As an aspiring sports broadcaster, Mario Impemba is kind of an inspiration to me to want to go into the business. Ever since I watched my first Tigers game around the 2005 season, I've wanted to learn more about baseball, and what goes in to a broadcast on a daily basis. I'm probably giving him a little too much credit, since I've heard games called by the likes of Vin Scully, Jack and Joe Buck, Ernie Harwell, and many others, thanks to the internet, and various games on MLB Network. However, Mario was the first announcer I listened to, and that's what got me started on the path to what I want to do for a living.
So, when he announced on Twitter that he was writing a book based on his experiences as a broadcaster, titled "If These Walls Could Talk," I was excited. The person I listened to on TV for so many years, writing a book on his experiences? Yes, please! When I got the book about a month ago, I wasn't disappointed. In fact, it was some of the best reading about baseball I've done in a while. The subtitle of the book, "Stories from the Detroit Tigers dugout, locker room, and press box" is kind of a bit misleading, since he doesn't just talk about his time with the Tigers, but the stories and experiences he tells from his time with the LA Angels and various minor league teams are just as good as the ones with the Tigers.
Some of the highlights in the book include a time back when he did a broadcast of a Peoria Chiefs road game, and forgot his equipment case back at home. He improvised well and did the broadcast in time, even using a roll of toilet paper as a microphone stand. Another tale he recalls is when he was interviewing for a job as the Angels radio announcer, the program director wanted him to take on a more hispanic last name, since he believed Impemba would be hard to pronounce among the Latinos in the LA-Anaheim area.
The more recent stories from the Tigers mentioned in the book include his thoughts on Jim Thome hitting his 600th career homer against the Tigers in 2011, his time calling a game with the great Ernie Harwell, and recollecting on some of the more famous Tigers pitching performances of the past 10 years - Justin Verlander's two no-hitters, and Armando Galarraga's "Imperfect Game". The book was also recent enough to talk about (shudders) the no-hitter in Miami thrown by Henderson Alvarez on the last day of the 2013 season, saying, "I'll never see a stranger no-hitter in my broadcasting career."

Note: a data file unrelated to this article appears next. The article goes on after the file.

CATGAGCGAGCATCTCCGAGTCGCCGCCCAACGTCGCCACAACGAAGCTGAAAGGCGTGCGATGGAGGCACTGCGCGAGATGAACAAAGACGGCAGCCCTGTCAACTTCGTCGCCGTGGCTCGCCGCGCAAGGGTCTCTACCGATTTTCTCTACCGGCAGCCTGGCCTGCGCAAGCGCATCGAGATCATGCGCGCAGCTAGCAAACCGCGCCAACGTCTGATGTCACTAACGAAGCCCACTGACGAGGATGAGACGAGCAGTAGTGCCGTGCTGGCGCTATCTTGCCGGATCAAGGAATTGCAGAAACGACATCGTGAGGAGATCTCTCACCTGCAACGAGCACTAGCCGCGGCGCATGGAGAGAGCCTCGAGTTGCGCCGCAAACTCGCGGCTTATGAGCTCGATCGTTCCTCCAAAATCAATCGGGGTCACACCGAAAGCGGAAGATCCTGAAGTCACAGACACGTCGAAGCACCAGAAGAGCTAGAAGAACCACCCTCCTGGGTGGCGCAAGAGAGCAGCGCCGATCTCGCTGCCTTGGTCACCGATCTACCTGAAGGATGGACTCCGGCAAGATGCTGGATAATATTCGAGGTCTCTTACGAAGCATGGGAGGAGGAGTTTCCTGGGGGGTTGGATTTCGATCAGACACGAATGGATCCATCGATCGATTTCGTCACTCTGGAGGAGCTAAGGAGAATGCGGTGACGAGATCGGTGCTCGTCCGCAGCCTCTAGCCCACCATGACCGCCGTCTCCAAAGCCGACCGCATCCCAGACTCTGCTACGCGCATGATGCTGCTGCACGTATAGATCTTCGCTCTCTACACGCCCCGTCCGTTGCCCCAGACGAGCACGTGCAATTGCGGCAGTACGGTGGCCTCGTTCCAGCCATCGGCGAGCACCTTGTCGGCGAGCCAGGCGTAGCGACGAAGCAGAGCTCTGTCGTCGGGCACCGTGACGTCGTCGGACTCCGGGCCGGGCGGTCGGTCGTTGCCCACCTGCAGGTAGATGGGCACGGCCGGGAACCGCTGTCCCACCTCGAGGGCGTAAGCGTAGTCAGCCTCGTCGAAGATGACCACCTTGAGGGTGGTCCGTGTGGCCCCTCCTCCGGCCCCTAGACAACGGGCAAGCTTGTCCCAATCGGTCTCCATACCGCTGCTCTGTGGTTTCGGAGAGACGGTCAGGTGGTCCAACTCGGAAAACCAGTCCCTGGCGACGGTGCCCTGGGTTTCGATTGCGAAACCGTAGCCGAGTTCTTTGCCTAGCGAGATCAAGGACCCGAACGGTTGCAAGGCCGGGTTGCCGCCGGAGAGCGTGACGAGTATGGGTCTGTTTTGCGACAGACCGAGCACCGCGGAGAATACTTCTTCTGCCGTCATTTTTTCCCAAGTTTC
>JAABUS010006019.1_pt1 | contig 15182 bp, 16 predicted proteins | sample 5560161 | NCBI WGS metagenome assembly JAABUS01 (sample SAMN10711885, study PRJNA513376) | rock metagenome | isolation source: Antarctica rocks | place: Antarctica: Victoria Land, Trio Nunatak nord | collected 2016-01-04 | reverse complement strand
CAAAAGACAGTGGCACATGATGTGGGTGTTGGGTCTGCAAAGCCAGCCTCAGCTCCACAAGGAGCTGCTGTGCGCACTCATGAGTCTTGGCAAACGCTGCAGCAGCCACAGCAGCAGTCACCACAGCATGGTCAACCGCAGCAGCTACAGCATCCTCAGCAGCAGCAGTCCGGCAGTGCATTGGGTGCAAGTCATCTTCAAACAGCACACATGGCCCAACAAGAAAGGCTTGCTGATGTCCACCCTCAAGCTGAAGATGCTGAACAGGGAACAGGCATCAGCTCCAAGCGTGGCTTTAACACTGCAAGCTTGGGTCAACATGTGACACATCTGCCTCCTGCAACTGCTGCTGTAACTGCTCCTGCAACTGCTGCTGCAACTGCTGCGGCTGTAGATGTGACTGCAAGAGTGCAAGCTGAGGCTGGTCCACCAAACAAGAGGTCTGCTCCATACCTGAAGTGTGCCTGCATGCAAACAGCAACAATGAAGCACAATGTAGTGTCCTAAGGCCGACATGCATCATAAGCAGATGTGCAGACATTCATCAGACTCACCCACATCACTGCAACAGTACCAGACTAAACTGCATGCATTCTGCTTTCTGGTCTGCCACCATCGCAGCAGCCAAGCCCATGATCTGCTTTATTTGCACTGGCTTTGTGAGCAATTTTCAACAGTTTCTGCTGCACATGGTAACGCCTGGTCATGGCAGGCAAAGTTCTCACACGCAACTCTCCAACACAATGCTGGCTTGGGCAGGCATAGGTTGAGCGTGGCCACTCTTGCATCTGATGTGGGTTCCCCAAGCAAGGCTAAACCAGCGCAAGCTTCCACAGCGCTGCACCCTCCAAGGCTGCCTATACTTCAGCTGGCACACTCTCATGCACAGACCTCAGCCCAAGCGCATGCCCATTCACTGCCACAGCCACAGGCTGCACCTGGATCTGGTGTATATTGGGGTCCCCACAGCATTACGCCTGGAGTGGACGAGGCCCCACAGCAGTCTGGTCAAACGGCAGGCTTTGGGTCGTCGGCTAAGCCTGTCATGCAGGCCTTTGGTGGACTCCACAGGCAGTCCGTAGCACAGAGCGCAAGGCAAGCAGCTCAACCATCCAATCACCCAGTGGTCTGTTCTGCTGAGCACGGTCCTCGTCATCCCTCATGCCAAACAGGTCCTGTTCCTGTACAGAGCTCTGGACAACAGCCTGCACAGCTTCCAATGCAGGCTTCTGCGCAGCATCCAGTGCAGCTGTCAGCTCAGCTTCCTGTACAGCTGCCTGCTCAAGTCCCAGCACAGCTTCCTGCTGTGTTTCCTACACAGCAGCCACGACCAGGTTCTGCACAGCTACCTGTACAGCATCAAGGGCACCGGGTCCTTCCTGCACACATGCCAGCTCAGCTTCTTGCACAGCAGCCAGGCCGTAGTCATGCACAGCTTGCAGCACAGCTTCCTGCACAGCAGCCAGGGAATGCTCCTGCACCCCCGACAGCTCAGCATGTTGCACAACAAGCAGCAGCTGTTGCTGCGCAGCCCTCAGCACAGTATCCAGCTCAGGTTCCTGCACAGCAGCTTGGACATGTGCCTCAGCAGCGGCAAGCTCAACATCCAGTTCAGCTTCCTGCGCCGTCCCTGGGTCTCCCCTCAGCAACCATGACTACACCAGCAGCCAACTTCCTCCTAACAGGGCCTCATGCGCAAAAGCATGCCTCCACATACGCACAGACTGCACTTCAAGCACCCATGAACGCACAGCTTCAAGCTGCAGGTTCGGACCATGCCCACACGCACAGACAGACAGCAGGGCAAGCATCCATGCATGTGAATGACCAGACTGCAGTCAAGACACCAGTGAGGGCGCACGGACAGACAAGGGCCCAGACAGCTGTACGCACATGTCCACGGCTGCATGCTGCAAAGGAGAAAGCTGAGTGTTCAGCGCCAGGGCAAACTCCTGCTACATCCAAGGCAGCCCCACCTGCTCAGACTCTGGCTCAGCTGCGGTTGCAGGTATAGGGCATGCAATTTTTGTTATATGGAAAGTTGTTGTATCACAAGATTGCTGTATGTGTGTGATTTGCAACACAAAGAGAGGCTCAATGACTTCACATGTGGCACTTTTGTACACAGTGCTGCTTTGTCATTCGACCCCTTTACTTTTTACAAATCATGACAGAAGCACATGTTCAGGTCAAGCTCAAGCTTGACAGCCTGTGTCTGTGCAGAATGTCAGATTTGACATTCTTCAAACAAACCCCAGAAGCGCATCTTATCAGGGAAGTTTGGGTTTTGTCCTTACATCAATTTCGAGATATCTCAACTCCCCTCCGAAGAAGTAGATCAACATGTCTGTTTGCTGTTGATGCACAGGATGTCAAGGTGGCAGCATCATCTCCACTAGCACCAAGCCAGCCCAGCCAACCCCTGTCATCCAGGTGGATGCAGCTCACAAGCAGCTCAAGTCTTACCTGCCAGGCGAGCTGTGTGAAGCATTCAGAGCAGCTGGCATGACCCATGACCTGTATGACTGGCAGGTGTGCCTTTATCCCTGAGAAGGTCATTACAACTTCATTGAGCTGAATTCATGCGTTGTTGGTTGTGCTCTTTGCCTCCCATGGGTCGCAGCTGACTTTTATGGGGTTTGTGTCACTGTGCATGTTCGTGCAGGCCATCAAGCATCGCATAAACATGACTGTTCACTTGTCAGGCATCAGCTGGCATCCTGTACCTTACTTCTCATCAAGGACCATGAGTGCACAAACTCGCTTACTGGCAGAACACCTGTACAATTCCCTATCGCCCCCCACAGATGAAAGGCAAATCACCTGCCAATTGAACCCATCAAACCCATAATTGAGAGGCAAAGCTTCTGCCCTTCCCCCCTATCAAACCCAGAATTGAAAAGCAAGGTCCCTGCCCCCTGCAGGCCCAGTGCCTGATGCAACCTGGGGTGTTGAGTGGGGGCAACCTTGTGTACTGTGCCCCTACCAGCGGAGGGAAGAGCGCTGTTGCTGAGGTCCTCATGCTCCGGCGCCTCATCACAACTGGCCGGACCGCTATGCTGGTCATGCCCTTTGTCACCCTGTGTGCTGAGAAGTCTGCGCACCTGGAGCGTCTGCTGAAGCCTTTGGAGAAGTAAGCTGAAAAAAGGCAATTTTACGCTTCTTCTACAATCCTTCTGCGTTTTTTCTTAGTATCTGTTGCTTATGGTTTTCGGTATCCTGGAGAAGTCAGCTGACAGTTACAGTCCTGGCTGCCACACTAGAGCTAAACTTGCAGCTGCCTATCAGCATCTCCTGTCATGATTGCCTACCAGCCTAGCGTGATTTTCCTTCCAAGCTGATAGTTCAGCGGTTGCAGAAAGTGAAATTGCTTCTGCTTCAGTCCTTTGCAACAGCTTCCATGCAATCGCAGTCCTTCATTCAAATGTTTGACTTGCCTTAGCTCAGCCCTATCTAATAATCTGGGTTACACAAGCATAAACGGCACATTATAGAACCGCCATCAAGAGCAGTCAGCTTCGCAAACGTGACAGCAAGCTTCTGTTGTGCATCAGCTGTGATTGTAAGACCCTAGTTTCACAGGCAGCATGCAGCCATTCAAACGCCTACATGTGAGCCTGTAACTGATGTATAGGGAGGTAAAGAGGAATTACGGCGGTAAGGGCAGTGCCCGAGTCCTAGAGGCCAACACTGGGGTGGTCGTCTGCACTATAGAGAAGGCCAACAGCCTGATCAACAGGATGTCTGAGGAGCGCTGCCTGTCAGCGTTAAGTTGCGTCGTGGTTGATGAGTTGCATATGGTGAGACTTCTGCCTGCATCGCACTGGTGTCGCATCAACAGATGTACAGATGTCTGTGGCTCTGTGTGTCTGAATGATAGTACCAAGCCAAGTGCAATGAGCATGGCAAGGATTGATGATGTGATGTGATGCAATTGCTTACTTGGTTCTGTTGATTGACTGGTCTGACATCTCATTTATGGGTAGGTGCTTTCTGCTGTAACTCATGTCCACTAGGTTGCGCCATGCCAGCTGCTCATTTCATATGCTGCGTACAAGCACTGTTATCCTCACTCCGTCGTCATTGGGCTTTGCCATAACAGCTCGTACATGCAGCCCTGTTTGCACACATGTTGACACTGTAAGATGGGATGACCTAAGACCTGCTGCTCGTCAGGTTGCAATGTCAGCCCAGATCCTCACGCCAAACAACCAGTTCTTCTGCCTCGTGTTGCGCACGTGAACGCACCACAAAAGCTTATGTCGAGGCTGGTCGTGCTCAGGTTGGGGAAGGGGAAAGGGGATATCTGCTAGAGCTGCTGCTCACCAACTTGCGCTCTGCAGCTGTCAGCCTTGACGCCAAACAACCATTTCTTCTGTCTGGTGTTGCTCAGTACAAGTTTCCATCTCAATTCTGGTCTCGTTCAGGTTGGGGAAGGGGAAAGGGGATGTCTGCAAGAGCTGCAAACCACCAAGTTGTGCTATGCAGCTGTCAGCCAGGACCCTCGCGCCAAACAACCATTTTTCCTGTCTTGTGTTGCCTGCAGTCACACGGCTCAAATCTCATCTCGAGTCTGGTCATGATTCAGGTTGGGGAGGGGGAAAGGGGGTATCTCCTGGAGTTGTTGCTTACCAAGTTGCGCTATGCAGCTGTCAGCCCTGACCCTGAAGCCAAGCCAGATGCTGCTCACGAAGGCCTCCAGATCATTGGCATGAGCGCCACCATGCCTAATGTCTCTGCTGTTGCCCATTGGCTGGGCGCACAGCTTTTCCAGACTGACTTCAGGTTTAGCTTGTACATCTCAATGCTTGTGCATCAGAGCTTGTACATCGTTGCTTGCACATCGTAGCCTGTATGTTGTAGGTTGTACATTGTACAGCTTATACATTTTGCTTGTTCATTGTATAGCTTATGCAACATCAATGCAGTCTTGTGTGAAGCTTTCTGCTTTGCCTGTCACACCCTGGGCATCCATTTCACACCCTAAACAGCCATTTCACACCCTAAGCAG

In one section of the book, one of the more interesting ones to me, is what goes into making a broadcast on TV or radio happen on a daily basis. From the pre-game interviews (he gives a list of some of the easiest people for him to interview) to going through last minute prep work in the booth (including a strange moment he recollects in 2002 with an on-air gaffe), he gives a lot of detail in the book about setup and the technical things in the booth, with stories intertwined.
One of the more entertaining short sections is called "Announcer Speak," a sort of "this is what I really mean when I say..." section. Example: "'He's showing great leadership skills by walking to the mound to settle down the pitcher.'Translation: 'The pitcher can't get anyone out and the catcher just can't take it anymore, so he comes out to stop the bleeding. In a related story, the pitcher wants the catcher to get away from him.'"
Along with the stories, he also gives credit where credit is due. Some of the people he thanks in the book include Dave Dye, the sports director for the MSU radio station at the time, who gave him his first opportunity to broadcast a couple games for the Spartans basketball and baseball teams, and Matt McConnell, his roommate at MSU, who pointed him in the direction of the Peoria Chiefs job.
I would recommend "If These Walls Could Talk" not just for those interested in going into broadcasting for a career, but I would also recommend this to the casual Tigers fan who is interested in a different perspective of some recent Tigers history, and for those who want a good baseball read.